During my brief stint in seminary in 2006, I learned things that convinced me that belief in the ‘inerrancy’ and ‘verbal inspiration’ of the Bible was no longer tenable. As I’ve already described, this change in my outlook wreaked havoc on my spiritual and vocational life. It called into question not only my identity as a biblical Christian but also my future as a Bible translator. Making an abrupt mid-flight adjustment, I quit seminary and resumed linguistic studies at the Graduate Institute of Applied Linguistics (a school whose staff and students were predominantly SIL/Wycliffe folks). Having stalled and now starting to spin out of control, I hoped that surrounding myself with like-minded people would stabilize my trajectory. To my surprise, the situation only got worse.
Disillusioned and lost, I desperately needed people to hear me out and guide me. Just like at the seminary, though, people seemed threatened by my doubts and questions, and I felt more and more isolated. I looked to my professors to lead me out of the intellectual swamp I had waded into. But many of them were teaching theories thirty, forty, and fifty years old. Many of the theories that had led me out of traditional thinking were more recent developments in anthropology, linguistics, philosophy, etc., so being taught outdated theories just aggravated my predicament. To save my shipwrecked belief system, at the very least I’d need to know that Christian intellectuals had met their opponents and withstood their assault. At the very least. Even better if they could go on the offensive, be proactive instead of reactive. But that’s not what I found, either in my courses or in my frantic reading. Instead, I found a constant retreat into the inexplicable – and indefensible in the secular arena – doctrine of divine inerrancy and inspiration. This doctrine can be summarized as follows: “No matter what you say, we’ll always be right because our source text is from God.” As bizarre as this doctrine is, it underlay the whole enterprise of Wycliffian Bible translation.
It was one thing to feel like a fish out of water at the seminary where the denominational and vocational identities were already foreign to me. But there at GIAL, I was supposed to be with my ‘tribe’. But I didn’t belong there either. There I was, majoring in Bible Translation, yet appalled at the apathy and anachronicity with which it was being taught to us. I realized I profoundly disagreed not only with the theological underpinnings of their translation theory but also the methodological and philosophical ones (which flowed naturally from the theology and yet had been formulated in the mid-1900s).
Our first year in Uganda, I managed to more or less avoid the problem of Bible translation entirely, focusing instead on setting up an outpost in the north of the country, building relationships with the Ik people, and starting research into the sound system of the Ik language. But seeing as how I was recruited to translate the New Testament into Ik, eventually the issue began circling around to me more frequently. In January 2009, while we were down in the capitol at our regional office, I was invited to sit in on a consultant check of the books of Romans (from the New Testament). On January 7th, I jotted down the following thoughts concerning my being “lost in translation.”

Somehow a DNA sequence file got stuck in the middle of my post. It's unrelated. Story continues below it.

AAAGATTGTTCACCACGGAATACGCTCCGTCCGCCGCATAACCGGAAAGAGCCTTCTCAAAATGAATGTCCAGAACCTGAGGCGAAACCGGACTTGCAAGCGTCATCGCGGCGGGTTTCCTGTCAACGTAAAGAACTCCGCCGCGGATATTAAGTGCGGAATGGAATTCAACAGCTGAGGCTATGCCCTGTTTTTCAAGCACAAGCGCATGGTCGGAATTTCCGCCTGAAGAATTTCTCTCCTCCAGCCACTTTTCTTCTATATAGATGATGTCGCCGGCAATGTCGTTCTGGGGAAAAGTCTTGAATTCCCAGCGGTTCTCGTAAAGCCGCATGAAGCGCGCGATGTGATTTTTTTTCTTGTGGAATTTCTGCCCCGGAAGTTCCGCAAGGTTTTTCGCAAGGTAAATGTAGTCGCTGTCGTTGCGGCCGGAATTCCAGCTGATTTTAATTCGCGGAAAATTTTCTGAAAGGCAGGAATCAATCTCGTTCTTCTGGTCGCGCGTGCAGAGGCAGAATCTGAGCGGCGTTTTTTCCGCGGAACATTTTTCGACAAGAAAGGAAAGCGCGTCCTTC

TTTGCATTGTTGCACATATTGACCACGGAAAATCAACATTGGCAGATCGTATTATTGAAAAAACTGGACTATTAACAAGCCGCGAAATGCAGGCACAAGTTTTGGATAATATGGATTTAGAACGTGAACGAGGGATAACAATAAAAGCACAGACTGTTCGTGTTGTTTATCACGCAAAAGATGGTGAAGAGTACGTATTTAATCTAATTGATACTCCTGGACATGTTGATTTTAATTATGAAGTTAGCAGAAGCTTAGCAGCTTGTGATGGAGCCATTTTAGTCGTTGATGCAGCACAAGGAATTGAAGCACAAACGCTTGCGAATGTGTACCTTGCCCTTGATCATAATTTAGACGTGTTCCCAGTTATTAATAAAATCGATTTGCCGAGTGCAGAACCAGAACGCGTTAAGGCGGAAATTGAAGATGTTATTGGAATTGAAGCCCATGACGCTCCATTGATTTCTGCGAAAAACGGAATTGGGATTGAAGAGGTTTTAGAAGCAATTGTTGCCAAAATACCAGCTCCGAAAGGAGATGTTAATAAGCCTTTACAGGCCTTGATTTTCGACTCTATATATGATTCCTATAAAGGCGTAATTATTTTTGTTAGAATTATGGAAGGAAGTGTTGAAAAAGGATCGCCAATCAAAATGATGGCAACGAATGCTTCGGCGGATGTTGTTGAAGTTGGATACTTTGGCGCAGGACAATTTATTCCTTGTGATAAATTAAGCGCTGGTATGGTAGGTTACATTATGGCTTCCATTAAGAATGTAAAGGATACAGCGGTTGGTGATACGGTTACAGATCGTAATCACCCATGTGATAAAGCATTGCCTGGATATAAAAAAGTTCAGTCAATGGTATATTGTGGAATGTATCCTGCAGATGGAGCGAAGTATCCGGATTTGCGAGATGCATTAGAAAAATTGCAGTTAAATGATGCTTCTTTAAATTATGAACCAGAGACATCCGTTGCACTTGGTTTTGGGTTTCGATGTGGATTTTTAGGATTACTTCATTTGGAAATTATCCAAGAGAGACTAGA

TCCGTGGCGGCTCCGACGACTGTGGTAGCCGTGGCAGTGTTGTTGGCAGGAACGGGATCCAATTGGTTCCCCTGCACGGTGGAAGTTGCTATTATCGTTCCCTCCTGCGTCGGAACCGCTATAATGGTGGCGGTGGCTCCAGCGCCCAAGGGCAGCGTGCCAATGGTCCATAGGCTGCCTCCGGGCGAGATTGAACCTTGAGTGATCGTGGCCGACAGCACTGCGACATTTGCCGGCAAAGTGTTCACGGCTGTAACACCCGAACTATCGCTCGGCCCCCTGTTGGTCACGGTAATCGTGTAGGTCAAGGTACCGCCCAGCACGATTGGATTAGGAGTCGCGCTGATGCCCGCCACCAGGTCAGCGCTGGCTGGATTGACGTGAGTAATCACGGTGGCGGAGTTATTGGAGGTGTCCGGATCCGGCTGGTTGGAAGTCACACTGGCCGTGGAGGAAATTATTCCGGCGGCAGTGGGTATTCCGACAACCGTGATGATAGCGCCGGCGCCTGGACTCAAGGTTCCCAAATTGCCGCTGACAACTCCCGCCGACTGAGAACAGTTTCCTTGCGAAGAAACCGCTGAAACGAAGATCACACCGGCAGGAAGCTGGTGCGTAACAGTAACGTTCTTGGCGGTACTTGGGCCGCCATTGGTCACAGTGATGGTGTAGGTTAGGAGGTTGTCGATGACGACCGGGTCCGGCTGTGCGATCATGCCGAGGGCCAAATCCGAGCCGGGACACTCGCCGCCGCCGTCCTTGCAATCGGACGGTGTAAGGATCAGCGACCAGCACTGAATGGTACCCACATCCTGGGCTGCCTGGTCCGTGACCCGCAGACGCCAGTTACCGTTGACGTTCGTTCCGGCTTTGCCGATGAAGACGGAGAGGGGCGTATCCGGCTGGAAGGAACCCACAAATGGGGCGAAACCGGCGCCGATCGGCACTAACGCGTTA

It was the same ole translation theory from those ancient textbooks and outdated linguistic theories. More talk of ‘unpacking’ Greek constructions. More insinuation that for Paul’s Greek-speaking listeners, nothing [he wrote] was ambiguous or even imprecise. More caution that if an uneducated, uninitiated, biblically illiterate person can’t understand the translation easily, then it must be changed…
The Wycliffe [Bible translation] enterprise [as taught to me] is founded on some key assumptions: 1) that God wrote the Bible, 2) that he wrote the Bible for every ethnic group in the world, 3) that a translation of the Bible should sound as if it were written in the receptor language and culture, 4) that if a biblically illiterate person can’t understand any given portion of the translation, it must be changed, and 5) that the translation must be ‘clear’ and ‘natural’.
My issue is that I no longer share this edifice of presuppositions. Rather, I think that 1) whatever we mean by “God wrote the Bible” must take into account the full humanity of the authors and their languages; 2) God didn’t ‘write the Bible’ for every language group; the Bible was written first for Jews (Old Testament) and then for 1st-century Greek speaking Jews and Gentiles (New Testament); 3) the translation should sound as clear and natural as reasonable in the receptor language (but obscuring its origin is not the goal); 4) expecting an illiterate rural peasant to grasp the meaning of a biblical text at first hearing is absurd; 5) poetic obscurity and literary strangeness can add to the beauty and impact of an epic translation.